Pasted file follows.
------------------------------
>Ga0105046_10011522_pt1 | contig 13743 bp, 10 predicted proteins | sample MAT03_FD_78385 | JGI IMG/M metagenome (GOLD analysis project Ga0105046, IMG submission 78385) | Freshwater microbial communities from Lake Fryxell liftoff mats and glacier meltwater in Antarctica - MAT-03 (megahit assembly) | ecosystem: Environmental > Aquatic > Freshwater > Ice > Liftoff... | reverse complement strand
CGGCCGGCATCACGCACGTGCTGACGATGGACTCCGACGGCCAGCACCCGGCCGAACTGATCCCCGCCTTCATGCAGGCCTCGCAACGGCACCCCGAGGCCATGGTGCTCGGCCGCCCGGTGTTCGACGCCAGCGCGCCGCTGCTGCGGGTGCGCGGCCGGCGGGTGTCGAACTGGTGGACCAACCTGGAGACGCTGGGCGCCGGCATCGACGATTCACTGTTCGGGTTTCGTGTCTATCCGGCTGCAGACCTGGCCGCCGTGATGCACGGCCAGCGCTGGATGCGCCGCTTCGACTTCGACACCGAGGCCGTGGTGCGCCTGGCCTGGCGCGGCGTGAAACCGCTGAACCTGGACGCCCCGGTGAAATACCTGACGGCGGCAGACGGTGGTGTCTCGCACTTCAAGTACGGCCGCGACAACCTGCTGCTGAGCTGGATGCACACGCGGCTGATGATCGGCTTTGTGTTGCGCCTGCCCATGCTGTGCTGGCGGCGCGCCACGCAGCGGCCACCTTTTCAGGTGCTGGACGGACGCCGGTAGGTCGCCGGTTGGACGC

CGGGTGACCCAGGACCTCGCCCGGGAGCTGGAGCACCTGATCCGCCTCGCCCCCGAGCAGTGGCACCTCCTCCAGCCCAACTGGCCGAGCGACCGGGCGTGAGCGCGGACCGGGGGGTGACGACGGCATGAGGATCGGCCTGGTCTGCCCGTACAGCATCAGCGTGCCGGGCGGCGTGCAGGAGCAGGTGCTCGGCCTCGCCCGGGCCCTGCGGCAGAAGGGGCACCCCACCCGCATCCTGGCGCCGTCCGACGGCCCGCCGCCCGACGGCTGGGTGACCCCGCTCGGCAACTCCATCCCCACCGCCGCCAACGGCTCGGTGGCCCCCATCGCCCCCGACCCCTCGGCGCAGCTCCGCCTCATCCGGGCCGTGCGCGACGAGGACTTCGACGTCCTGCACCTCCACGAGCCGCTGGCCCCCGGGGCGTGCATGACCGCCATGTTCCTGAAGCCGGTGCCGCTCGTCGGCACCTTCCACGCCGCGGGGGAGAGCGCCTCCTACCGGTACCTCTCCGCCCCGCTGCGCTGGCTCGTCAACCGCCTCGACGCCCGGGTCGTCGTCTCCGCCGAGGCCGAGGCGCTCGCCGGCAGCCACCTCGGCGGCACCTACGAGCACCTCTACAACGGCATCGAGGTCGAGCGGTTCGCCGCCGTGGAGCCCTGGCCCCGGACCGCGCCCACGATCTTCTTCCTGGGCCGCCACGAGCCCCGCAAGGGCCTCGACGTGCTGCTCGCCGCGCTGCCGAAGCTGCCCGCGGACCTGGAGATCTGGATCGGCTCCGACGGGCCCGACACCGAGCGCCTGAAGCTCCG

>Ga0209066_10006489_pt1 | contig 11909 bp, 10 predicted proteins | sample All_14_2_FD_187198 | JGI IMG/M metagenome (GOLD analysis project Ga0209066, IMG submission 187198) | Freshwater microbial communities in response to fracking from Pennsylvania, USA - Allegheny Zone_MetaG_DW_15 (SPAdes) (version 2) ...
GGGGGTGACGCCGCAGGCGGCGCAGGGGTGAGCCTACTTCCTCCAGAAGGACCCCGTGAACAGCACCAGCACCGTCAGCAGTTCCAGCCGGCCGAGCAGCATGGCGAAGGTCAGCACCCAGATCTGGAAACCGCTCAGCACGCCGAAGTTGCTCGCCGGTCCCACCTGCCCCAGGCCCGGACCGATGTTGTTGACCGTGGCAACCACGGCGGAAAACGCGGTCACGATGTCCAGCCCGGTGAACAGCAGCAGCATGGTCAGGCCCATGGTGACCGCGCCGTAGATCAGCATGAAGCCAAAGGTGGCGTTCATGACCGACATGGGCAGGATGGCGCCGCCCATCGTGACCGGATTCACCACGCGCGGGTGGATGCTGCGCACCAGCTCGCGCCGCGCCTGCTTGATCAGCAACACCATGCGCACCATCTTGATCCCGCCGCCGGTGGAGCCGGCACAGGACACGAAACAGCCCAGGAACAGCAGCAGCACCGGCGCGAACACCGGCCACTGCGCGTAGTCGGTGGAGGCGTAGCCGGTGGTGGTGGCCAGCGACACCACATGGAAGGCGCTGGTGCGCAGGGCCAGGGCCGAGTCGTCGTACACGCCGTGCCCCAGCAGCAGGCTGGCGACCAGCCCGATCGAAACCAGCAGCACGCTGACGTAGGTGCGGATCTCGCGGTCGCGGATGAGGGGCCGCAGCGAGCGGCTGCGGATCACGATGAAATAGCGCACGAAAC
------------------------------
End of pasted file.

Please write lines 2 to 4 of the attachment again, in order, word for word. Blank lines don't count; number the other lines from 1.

CGGCCGGCATCACGCACGTGCTGACGATGGACTCCGACGGCCAGCACCCGGCCGAACTGATCCCCGCCTTCATGCAGGCCTCGCAACGGCACCCCGAGGCCATGGTGCTCGGCCGCCCGGTGTTCGACGCCAGCGCGCCGCTGCTGCGGGTGCGCGGCCGGCGGGTGTCGAACTGGTGGACCAACCTGGAGACGCTGGGCGCCGGCATCGACGATTCACTGTTCGGGTTTCGTGTCTATCCGGCTGCAGACCTGGCCGCCGTGATGCACGGCCAGCGCTGGATGCGCCGCTTCGACTTCGACACCGAGGCCGTGGTGCGCCTGGCCTGGCGCGGCGTGAAACCGCTGAACCTGGACGCCCCGGTGAAATACCTGACGGCGGCAGACGGTGGTGTCTCGCACTTCAAGTACGGCCGCGACAACCTGCTGCTGAGCTGGATGCACACGCGGCTGATGATCGGCTTTGTGTTGCGCCTGCCCATGCTGTGCTGGCGGCGCGCCACGCAGCGGCCACCTTTTCAGGTGCTGGACGGACGCCGGTAGGTCGCCGGTTGGACGC

CGGGTGACCCAGGACCTCGCCCGGGAGCTGGAGCACCTGATCCGCCTCGCCCCCGAGCAGTGGCACCTCCTCCAGCCCAACTGGCCGAGCGACCGGGCGTGAGCGCGGACCGGGGGGTGACGACGGCATGAGGATCGGCCTGGTCTGCCCGTACAGCATCAGCGTGCCGGGCGGCGTGCAGGAGCAGGTGCTCGGCCTCGCCCGGGCCCTGCGGCAGAAGGGGCACCCCACCCGCATCCTGGCGCCGTCCGACGGCCCGCCGCCCGACGGCTGGGTGACCCCGCTCGGCAACTCCATCCCCACCGCCGCCAACGGCTCGGTGGCCCCCATCGCCCCCGACCCCTCGGCGCAGCTCCGCCTCATCCGGGCCGTGCGCGACGAGGACTTCGACGTCCTGCACCTCCACGAGCCGCTGGCCCCCGGGGCGTGCATGACCGCCATGTTCCTGAAGCCGGTGCCGCTCGTCGGCACCTTCCACGCCGCGGGGGAGAGCGCCTCCTACCGGTACCTCTCCGCCCCGCTGCGCTGGCTCGTCAACCGCCTCGACGCCCGGGTCGTCGTCTCCGCCGAGGCCGAGGCGCTCGCCGGCAGCCACCTCGGCGGCACCTACGAGCACCTCTACAACGGCATCGAGGTCGAGCGGTTCGCCGCCGTGGAGCCCTGGCCCCGGACCGCGCCCACGATCTTCTTCCTGGGCCGCCACGAGCCCCGCAAGGGCCTCGACGTGCTGCTCGCCGCGCTGCCGAAGCTGCCCGCGGACCTGGAGATCTGGATCGGCTCCGACGGGCCCGACACCGAGCGCCTGAAGCTCCG

>Ga0209066_10006489_pt1 | contig 11909 bp, 10 predicted proteins | sample All_14_2_FD_187198 | JGI IMG/M metagenome (GOLD analysis project Ga0209066, IMG submission 187198) | Freshwater microbial communities in response to fracking from Pennsylvania, USA - Allegheny Zone_MetaG_DW_15 (SPAdes) (version 2) ...